WASHINGTON -- Consumer confidence surged this month to its highest level in more than five years as optimism increased about the state of the economy and its prospects for the rest of the year, according to a closely watched private barometer released Tuesday.
The Conference Board's Consumer Confidence Index jumped to 76.2 in May from the previous month's upwardly revised reading of 69. The figure exceeded analyst expectations of a more modest increase.
The last time the index was this high was in February 2008, at the start of the Great Recession.
The index now has risen two straight months after plunging in March amid concerns about the effect of tax increases that kicked in at the start of the year as well as the federal budget cuts known as sequestration.
"Back-to-back monthly gains suggest that consumer confidence is on the mend and may be regaining the traction it lost due to the fiscal cliff, payroll-tax hike, and sequester," said Lynn Franco, director of economic indicators at the Conference Board.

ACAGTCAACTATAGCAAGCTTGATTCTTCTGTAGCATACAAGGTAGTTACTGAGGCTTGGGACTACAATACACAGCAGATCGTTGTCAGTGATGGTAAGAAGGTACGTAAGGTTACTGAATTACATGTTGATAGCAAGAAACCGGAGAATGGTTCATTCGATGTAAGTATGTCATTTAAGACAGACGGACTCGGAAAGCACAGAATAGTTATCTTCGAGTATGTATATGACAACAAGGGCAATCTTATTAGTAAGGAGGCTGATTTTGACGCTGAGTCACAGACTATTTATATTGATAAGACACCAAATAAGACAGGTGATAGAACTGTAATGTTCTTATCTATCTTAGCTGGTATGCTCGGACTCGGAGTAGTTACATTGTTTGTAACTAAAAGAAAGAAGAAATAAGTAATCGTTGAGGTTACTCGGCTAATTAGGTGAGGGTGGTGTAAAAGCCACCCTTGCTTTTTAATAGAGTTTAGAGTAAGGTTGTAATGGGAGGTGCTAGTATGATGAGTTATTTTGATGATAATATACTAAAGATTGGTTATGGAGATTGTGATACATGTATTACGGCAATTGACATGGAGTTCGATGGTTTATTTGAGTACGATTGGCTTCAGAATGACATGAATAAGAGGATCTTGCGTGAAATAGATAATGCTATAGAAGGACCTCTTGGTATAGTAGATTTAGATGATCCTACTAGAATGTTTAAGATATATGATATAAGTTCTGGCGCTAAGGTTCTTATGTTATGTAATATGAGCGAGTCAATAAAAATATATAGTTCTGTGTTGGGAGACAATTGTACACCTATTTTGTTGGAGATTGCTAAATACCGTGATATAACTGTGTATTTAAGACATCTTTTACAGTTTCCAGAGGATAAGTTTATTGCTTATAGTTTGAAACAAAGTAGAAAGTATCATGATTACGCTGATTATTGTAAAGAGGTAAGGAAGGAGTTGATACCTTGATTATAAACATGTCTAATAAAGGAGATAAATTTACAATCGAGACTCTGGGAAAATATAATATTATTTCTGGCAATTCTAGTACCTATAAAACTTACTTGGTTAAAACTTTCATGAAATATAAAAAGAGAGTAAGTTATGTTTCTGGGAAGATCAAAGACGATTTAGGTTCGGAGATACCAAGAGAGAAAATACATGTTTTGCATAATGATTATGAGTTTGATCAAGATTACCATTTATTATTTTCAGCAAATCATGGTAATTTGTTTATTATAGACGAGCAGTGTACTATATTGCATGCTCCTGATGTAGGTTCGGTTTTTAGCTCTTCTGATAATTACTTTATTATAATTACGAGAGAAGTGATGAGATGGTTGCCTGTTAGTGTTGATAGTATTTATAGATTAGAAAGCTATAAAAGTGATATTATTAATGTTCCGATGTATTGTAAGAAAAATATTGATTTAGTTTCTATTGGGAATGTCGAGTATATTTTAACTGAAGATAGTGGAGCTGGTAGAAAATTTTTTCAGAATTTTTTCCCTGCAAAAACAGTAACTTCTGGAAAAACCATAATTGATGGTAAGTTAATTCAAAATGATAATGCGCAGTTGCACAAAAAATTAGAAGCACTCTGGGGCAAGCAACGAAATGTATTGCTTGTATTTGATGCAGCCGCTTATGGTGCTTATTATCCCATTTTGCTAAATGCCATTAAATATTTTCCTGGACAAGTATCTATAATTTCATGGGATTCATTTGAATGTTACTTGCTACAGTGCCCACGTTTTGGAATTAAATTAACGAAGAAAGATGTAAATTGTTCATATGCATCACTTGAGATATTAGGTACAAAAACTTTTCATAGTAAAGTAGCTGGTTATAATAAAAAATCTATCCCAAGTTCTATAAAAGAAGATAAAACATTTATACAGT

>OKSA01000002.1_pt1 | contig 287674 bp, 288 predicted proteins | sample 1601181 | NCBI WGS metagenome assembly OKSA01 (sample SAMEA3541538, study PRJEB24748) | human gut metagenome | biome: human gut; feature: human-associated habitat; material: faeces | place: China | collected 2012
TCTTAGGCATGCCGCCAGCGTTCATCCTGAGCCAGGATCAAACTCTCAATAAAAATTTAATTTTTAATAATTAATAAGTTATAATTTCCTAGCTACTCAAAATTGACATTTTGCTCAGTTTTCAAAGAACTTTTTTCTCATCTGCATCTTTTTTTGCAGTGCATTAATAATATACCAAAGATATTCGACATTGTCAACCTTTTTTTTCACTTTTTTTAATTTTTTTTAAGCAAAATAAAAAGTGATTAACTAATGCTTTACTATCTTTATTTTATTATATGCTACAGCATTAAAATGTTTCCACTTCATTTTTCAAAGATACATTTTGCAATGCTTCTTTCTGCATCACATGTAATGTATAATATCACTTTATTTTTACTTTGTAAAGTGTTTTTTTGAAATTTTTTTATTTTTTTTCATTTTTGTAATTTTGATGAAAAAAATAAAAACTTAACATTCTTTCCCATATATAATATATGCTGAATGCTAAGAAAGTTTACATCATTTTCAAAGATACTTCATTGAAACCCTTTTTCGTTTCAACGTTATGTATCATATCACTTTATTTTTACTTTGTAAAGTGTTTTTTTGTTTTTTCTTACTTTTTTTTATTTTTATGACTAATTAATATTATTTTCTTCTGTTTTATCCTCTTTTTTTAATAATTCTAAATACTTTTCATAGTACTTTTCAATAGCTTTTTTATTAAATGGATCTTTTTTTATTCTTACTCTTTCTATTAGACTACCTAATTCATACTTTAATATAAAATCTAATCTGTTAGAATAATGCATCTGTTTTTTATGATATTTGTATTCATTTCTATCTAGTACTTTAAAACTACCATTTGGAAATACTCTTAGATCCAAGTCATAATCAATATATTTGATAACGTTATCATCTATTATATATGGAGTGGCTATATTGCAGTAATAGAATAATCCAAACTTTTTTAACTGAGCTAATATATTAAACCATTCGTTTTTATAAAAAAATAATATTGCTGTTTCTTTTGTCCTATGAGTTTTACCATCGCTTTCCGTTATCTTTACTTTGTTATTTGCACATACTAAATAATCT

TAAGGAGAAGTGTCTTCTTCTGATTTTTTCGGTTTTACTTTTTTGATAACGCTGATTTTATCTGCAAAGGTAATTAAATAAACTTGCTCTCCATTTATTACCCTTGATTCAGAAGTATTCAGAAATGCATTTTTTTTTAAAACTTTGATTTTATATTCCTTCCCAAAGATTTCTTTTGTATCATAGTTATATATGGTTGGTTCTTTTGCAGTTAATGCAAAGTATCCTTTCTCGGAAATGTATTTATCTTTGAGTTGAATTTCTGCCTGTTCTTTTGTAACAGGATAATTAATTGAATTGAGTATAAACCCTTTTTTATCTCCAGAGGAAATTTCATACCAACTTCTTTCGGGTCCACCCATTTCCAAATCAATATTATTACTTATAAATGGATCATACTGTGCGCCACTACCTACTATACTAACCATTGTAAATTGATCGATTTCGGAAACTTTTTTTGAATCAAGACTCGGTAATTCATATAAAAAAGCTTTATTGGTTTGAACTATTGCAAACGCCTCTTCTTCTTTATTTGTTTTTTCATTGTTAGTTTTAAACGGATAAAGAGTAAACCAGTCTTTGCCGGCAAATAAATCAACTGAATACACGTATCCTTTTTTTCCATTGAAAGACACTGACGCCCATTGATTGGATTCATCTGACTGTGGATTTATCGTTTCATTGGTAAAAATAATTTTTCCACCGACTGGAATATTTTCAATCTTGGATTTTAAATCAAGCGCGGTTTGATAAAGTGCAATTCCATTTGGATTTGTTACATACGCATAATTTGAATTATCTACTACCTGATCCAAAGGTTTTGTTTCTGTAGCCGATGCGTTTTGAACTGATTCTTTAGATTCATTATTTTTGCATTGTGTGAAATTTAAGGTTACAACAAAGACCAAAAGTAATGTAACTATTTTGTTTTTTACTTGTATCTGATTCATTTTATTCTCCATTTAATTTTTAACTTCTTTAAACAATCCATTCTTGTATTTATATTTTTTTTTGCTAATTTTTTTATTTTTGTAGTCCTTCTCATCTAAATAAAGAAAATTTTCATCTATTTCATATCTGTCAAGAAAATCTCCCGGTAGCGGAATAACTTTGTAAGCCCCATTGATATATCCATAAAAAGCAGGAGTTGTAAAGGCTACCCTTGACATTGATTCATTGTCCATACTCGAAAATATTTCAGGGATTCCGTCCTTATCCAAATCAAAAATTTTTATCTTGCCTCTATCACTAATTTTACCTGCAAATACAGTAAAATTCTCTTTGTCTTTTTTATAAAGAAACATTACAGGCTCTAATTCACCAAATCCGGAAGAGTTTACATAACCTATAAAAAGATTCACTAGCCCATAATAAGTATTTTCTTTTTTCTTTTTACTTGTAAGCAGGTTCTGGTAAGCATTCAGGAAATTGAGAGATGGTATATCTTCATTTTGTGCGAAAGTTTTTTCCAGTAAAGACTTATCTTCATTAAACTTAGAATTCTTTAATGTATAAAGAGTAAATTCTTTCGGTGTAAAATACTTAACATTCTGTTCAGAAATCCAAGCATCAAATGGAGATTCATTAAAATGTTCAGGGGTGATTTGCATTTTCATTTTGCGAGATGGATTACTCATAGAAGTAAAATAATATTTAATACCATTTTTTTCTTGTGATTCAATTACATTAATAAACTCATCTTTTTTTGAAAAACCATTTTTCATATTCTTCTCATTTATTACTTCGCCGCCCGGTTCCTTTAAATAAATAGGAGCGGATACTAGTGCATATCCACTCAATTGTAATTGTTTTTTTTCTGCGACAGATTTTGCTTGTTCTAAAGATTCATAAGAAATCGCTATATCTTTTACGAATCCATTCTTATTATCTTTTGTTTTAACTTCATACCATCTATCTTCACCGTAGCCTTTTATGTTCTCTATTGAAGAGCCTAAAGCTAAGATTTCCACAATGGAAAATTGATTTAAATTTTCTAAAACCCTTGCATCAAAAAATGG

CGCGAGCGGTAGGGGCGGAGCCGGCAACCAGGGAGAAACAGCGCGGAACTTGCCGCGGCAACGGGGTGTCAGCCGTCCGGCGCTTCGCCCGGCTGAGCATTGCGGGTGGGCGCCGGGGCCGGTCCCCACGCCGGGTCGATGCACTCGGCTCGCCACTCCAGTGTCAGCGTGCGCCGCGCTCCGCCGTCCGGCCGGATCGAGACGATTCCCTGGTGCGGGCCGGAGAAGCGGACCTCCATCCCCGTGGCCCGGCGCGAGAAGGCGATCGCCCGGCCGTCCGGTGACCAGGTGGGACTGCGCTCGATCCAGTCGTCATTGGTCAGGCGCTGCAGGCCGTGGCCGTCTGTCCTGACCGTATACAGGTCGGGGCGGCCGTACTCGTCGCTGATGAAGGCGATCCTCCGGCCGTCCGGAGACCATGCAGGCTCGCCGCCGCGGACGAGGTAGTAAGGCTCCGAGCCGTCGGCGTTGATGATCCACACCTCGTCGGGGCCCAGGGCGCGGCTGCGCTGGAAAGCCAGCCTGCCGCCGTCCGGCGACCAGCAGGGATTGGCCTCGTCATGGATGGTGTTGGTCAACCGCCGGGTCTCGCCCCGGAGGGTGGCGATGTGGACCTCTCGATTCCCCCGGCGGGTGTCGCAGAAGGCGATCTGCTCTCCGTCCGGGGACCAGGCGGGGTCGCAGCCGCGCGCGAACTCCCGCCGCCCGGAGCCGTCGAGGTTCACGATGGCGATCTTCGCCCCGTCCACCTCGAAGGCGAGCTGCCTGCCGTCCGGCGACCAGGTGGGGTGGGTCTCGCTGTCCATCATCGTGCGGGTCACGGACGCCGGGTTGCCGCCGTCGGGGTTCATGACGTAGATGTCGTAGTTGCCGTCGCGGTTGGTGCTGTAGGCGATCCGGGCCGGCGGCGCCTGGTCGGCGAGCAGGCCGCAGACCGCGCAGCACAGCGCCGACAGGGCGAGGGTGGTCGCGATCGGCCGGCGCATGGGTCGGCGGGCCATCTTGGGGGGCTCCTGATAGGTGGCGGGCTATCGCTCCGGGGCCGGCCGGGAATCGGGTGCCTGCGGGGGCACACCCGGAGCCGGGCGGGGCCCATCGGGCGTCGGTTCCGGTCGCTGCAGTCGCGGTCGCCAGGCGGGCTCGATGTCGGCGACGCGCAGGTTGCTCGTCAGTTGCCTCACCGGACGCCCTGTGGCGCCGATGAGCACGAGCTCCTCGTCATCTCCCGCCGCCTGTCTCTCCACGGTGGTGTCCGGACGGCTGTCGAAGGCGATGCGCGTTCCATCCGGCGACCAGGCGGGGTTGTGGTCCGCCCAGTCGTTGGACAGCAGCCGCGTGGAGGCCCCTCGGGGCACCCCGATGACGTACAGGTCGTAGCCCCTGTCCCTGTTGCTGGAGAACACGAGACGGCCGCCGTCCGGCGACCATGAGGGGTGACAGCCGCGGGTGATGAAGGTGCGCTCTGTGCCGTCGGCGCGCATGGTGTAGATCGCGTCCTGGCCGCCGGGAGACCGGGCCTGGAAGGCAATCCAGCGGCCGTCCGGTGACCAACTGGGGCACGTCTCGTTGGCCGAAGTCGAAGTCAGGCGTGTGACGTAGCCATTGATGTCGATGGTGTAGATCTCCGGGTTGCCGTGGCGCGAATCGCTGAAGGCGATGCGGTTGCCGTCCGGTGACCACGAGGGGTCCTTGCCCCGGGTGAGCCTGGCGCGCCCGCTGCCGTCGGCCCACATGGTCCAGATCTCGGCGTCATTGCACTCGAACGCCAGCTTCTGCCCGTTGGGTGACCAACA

Economists believe that rising home prices and record highs on U.S. stock markets have boosted the outlook of consumers.
Consumers were more optimistic about the state of the recovery and the jobs market, according to the index.
The percentage of those saying business conditions were good increased to 18.8% this month, from 17.5% in April.
And the percentage of consumers who said jobs were plentiful rose to 10.8%, from 9.7%.
The outlook for the next six months also improved. The percentage of people expecting business conditions to improve jumped to 19.2%, from 17.2%, and those expecting more jobs during that period increased to 16.8%, from 14.3%.